Switzerland’s funny like this: Without fail, every time I mention to someone that I’m getting married, they ask how soon until I have kids. I was warned before coming here that the Swiss have an “old fashioned” view towards women and, to say it more plainly, were still sexist and treated women like they didn’t belong anywhere but the kitchen. My American acquantainces would scoff incredulously as they told stories of how the Swiss still think the frail, not-too-smart little wifey should just stay at home with kids and shouldn’t be joining the ranks of the successful career world.
But I’ve come to discover that Switzerland is not an episode of Mad Men come to life; in fact, quite the opposite. The Swiss do not believe women are incapable – rather, they have an incredibly beautiful view of the importance of family and believe it is the job of the mother to run this most-sacred of businesses. The Swiss put family as the most important thing in their lives. This is why most stores aren’t open after 6pm or on Sundays – everyone needs time to spend with their families (even corporate stiffs aren’t expected to work into the evening or over the weekends!). When the Swiss ask me if I’m going to have kids and stay at home, it’s not to insult my intelligence that I can’t or shouldn’t have a job, but rather an excitement and celebration of the start of the most important part of my life. They want me to cook because kids come home from school for lunch every day instead of eating in a cafeteria. They want me to cook because the family should sit and eat dinner together and share the events of the day with each other. They want me to cook because Sunday and Holiday get-togethers are cherished traditions.
American culture pushes us to excel at everything we do and strive for an almost unattainable dream of success and perfection. We want to do everything, and do it as if we are experts. The problem is, when you devote a lot of time to a lot of different things, you end up being an expert at nothing. Then we Americans have competing priorities pulling us in too many directions – our boss wants us to stay late, but our kids want us to play with them, and our husband wants the romance that once existed, and meanwhile our aging parents need care and our friends need a shoulder to cry on. Especially for women, the severe pressure to now have a successful career in addition to juggling the vast majority of familial obligations leaves us often feeling inadequate, frazzled, depressed, and exhausted.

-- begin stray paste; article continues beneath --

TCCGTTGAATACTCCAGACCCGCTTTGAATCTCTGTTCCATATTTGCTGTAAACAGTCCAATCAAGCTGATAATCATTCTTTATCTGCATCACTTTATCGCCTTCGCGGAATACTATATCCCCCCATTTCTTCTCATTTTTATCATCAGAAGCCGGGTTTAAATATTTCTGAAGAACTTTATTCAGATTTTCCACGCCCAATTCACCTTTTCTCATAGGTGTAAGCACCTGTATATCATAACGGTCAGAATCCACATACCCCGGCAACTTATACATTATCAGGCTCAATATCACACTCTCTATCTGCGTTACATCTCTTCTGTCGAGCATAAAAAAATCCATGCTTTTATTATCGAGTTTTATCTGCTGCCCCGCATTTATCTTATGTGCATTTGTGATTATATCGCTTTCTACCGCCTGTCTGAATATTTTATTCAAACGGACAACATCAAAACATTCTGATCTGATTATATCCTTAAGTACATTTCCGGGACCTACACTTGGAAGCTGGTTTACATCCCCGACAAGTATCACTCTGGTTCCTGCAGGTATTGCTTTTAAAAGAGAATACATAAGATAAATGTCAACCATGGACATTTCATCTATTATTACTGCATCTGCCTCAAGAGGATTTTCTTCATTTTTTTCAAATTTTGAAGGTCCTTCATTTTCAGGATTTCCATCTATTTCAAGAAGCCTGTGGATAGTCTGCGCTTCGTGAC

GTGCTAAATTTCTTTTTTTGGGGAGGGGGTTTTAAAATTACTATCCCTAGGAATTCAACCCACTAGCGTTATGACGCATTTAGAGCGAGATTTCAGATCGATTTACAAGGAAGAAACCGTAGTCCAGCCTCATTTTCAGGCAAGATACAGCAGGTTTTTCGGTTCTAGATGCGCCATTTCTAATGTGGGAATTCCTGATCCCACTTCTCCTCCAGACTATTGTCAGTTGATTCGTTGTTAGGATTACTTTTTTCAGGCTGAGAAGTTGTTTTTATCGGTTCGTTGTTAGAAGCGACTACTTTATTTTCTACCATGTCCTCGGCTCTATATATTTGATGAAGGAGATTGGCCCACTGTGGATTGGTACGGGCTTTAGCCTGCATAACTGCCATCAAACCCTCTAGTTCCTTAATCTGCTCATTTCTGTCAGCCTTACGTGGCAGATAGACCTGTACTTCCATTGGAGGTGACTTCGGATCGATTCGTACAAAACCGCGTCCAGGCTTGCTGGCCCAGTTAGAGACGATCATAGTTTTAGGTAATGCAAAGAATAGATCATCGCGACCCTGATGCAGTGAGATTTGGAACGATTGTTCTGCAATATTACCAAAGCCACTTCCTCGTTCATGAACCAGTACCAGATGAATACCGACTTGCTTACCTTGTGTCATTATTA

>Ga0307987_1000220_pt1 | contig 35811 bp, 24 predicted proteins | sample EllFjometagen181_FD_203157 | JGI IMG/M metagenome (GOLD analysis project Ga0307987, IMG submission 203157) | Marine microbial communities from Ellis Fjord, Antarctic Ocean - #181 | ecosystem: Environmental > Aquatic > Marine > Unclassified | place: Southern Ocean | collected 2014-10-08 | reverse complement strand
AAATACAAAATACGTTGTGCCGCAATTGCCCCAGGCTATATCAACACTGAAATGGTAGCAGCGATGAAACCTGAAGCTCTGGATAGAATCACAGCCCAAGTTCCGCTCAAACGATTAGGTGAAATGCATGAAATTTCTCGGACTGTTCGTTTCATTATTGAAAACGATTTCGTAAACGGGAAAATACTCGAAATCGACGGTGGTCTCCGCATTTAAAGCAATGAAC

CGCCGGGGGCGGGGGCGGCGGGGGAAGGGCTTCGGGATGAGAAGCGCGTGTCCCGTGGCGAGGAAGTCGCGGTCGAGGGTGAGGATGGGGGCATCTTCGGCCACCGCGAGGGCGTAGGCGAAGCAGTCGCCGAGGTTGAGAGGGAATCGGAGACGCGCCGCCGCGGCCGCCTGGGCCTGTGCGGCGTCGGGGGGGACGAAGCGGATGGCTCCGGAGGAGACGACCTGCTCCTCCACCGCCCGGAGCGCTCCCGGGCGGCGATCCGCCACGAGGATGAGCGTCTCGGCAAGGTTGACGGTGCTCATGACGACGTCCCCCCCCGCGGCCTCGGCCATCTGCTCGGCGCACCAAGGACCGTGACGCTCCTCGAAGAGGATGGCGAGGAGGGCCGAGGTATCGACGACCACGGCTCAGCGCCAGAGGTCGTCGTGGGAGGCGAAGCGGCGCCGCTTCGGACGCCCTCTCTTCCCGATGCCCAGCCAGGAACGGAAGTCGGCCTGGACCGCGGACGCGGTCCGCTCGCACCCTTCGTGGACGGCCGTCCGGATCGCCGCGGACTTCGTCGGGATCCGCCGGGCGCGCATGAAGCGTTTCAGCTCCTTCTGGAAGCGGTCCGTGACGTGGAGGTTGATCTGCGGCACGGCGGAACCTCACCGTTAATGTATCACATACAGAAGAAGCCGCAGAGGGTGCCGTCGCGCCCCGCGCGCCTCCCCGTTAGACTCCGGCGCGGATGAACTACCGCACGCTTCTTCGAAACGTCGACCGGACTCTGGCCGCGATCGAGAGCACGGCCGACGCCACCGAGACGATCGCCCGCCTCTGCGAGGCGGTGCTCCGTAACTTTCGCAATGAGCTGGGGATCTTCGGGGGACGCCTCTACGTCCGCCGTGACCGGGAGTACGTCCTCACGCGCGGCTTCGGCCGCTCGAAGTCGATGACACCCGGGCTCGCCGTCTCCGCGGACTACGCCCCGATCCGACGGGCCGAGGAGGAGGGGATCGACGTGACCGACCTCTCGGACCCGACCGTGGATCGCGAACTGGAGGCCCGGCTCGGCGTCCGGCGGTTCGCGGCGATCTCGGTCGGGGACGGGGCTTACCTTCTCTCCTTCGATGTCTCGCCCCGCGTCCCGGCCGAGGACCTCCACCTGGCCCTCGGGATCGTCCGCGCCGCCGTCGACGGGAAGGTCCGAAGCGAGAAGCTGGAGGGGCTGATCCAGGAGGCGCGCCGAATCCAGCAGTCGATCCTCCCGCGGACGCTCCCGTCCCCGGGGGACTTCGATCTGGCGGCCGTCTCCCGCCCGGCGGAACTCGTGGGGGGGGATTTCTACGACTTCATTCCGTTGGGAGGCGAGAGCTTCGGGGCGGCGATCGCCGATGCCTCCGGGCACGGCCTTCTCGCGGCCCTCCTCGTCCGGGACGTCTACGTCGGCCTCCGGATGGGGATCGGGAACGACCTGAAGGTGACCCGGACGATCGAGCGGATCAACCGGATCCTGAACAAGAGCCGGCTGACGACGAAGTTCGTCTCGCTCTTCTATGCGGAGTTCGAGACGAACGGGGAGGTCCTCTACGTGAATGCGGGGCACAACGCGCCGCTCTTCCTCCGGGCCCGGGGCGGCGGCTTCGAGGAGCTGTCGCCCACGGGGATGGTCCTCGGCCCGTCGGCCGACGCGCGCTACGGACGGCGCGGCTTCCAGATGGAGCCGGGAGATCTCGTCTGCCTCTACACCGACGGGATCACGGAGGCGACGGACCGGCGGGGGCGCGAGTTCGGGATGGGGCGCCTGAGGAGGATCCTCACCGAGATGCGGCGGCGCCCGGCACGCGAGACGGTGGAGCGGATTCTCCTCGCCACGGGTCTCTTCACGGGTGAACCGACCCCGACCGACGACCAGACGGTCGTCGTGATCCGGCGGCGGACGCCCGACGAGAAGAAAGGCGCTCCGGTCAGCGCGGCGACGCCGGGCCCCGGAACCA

But women in America are tacitly told that we have to work in order to be considered “respectable” or “admirable”. Women’s revolution! We are smart! We are strong! We are capable! Women seem to be embarrassed in America to be a stay-at-home mom – they often seem to try to justify it with an explanation why they it’s a good thing or share previous accomplishments to “make up for” what they lack now. The funny thing is, “just a housewife” wouldn’t occur to a Swiss citizen the way it would to an American. You wouldn’t say someone is “just a doctor” or “just a CEO”. Many of my former Sony co-workers told me they didn’t think I could stay retired for long, that I’d be itching to get back to work and that I’m too smart and have too much amibition to be “just a housewife”. The thing is, I want to be “a housewife” and not “just a housewife.” Just like my mom.
This is a long entry but I want to make sure I dedicate my last paragraph to the best “just a housewife” I’ve ever known – my mom. She was my Girl Scout troop leader, my homework helper, my spelling bee quizzer, my Class Mom at school, my disgusting cough syrup giver, my school field trips chaperone, and my #1 cheerleader at all my soccer games and dance recitals. I always knew, as simply a fact, that my mom did not work in order to raise us. I never stopped to think about all of the awkward conversations she must have had with friends and strangers alike who shunned and judged her for being “just” a great mom. Most especially for woman coming of age during the 1970’s Feminist Revolution, this must have impacted her self-esteem, self-worth, and self-identity, and not for the better. To my mom I say this: thank you for having the strength to stand up to other peoples’ judgments and taking on the hardest job imaginable – raising the Epstein children!!!!!!